Home / Acquisition & Procurement / Exclusive: Reid Jackson On Why New DFARS Rules Are Not Business As Usual

Exclusive: Reid Jackson On Why New DFARS Rules Are Not Business As Usual

Reid Jackson, Compusearch

Changes made to the Defense Federal Acquisition Regulation Supplement business systems regulations are not business as usual, according to Compusearch Software Systems CEO Reid Jackson.

Jackson told ExecutiveGov the updated rule is of concern to the contracting community since it allows the government to withhold up to 10 percent of contract billing if business systems are deemed significantly deficient.

Compusearch usually holds events catered to government agencies, but it recently held its “Contracting in a Time of Change” for government contractors to bring to light the facts around the updated DFARS rule.

The new rule combines existing rules and requirements with some new hurdles and turns them into one comprehensive framework for what is required across six specific business systems, Jackson said.

Systems covered under the consolidated rule include accounting, earned value management, estimating, material management, property management and the purchasing system, including contracts.

“The government has the ability to withhold payment on bills if a contractor’s systems have significant deficiencies,” Jackson said. “Contractors’ concern is that the measure of a deficiency is ambiguous, with a lot of room for auditors and contracting officers to interpret if a deficiency is significant.”

Tim Callahan, Defense Contract Management Agency executive director of contracts, gave the opening remarks at Compusearch’s event on how DCMA will implement the new rule and potential impacts on the sector.

Jackson said the event also provided contractors the opportunity to give feedback to Callahan on how applications of the new DFARS rule are affecting contractors.

The rule was finalized in February and applies to all contracts where the specific clause is included.

Contractors voiced concern that this may be a slippery slope where DCAA will begin to examine every contract within the business systems instead of only accounting for contracts with the specified clause.

However, Callahan noted that before a company is listed as being significantly deficient, a DCMA panel would review the audit itself.

This process provides a way for DCMA to ensure they are applying DFARS consistently, Jackson said.

Jackson said the most useful suggestion the event yielded was for contractors to get their house in order before the auditor comes.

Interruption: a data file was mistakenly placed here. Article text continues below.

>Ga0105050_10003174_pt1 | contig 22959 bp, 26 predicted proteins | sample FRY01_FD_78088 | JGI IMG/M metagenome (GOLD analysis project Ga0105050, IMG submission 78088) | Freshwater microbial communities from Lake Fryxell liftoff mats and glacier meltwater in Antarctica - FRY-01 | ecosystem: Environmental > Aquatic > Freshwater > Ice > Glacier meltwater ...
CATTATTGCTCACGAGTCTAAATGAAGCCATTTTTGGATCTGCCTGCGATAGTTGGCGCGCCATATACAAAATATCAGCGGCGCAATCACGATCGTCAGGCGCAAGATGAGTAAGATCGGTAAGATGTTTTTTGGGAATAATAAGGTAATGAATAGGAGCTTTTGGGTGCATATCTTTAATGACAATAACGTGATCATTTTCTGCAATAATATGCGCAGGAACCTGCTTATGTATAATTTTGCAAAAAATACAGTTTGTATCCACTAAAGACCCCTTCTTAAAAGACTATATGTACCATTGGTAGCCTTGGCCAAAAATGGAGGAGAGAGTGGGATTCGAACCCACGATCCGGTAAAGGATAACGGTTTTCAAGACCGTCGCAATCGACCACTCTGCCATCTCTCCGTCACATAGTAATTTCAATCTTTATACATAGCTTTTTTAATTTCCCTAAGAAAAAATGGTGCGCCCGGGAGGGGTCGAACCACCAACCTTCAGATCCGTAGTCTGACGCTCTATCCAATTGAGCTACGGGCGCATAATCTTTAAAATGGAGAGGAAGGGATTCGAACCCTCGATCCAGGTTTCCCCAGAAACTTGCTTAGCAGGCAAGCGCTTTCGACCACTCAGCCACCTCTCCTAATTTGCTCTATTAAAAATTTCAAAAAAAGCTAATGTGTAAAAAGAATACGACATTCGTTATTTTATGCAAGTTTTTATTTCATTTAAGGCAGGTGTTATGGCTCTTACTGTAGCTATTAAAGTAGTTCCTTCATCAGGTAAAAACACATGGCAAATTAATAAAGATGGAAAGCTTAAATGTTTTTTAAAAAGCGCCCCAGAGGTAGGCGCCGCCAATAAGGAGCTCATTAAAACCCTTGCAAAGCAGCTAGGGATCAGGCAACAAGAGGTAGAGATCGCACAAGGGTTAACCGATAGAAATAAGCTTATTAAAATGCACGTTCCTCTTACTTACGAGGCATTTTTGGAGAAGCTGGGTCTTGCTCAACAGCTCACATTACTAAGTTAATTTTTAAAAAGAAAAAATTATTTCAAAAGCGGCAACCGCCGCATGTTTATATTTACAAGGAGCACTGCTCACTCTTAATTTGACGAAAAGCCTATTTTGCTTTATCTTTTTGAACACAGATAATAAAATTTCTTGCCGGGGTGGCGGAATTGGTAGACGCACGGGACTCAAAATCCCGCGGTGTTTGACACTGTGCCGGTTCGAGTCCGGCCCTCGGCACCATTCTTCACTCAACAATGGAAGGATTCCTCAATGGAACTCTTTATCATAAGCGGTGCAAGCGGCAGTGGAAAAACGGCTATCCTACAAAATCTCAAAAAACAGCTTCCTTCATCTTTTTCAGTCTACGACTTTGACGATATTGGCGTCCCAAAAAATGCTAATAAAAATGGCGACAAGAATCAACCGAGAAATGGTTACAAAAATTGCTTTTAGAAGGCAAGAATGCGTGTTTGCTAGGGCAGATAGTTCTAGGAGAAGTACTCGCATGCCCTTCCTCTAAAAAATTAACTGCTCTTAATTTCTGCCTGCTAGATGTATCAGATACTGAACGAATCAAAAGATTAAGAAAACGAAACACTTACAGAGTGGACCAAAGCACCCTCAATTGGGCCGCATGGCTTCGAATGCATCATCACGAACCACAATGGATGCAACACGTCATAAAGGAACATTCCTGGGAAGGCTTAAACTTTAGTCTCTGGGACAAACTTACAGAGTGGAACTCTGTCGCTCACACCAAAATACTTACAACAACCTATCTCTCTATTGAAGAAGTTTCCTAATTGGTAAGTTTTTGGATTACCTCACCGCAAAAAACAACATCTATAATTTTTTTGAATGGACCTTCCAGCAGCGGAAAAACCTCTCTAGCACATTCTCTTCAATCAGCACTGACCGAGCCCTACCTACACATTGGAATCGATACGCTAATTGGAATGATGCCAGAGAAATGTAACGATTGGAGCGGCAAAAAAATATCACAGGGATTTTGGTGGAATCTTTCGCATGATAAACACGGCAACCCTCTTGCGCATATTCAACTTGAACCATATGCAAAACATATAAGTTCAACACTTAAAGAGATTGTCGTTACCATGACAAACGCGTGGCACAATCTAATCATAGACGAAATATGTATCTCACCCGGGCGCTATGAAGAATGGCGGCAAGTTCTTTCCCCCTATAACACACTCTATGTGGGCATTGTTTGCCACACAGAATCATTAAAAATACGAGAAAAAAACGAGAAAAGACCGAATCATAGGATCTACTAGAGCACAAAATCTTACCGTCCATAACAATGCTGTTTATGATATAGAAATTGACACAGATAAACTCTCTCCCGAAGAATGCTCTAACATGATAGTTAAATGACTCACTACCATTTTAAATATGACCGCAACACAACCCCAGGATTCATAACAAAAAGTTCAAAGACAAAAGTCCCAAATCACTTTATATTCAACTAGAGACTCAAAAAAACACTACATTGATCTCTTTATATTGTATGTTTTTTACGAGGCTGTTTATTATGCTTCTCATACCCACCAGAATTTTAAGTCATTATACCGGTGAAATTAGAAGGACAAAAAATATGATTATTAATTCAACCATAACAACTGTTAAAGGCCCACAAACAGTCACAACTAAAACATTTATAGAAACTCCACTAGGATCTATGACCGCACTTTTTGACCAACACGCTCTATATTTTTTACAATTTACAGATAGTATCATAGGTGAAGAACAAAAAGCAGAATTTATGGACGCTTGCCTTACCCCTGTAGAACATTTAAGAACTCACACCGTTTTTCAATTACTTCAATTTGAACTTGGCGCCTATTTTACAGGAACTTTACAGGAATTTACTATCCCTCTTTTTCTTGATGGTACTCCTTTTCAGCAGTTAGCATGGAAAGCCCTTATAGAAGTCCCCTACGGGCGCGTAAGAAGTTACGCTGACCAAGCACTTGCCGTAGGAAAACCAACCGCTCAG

Previously, some contractors would pursue the lowest level of effort to get nominally compliant within the rules, but there is a move to be fully compliant as a result of the new withholding component of the DFARS business systems rule.

“This is a time of decreasing budgets and increasing pressures to get your system compliant,” Jackson said.

Larger defense contractors may have available funds to invest in the systems necessary to get their house in order, it provides a larger challenge to smaller firms that are squeezed by decreasing budgets and contract volume.

Jackson describes implementing compliant business systems as the largest single business system investment contractors have to make.

“A smaller company is going to have to make thoughtful decisions about how to bring their business systems into compliance in a way that not only keeps them free of withholdings but also improves their cost competitiveness,” he said.

Contractors do not want to spend a lot to bring their house in order if it won’t provide them some operating benefit in the future, he said.

When asked how a contractor should proceed if their business systems are found to have deficiencies, Rob Burton, panelist at the event and partner at the law firm Venable, believes “it is already too late.”

“Contractors need to have an action plan in place with information such as who is involved, who do they call for assistance, is there a mitigation strategy in place,” Burton said, according to Jackson.

“If you are not afraid of this rule yet, then you are not paying attention,” Jackson said, adding that the aim of Compusearch’s event was to eliminate the mythology associated with DFARS business systems rule.

Jackson said contractors right now fall into one of two categories: they are either dreadfully concerned about how to get their house in order and preparing for the auditor or they are not paying attention.

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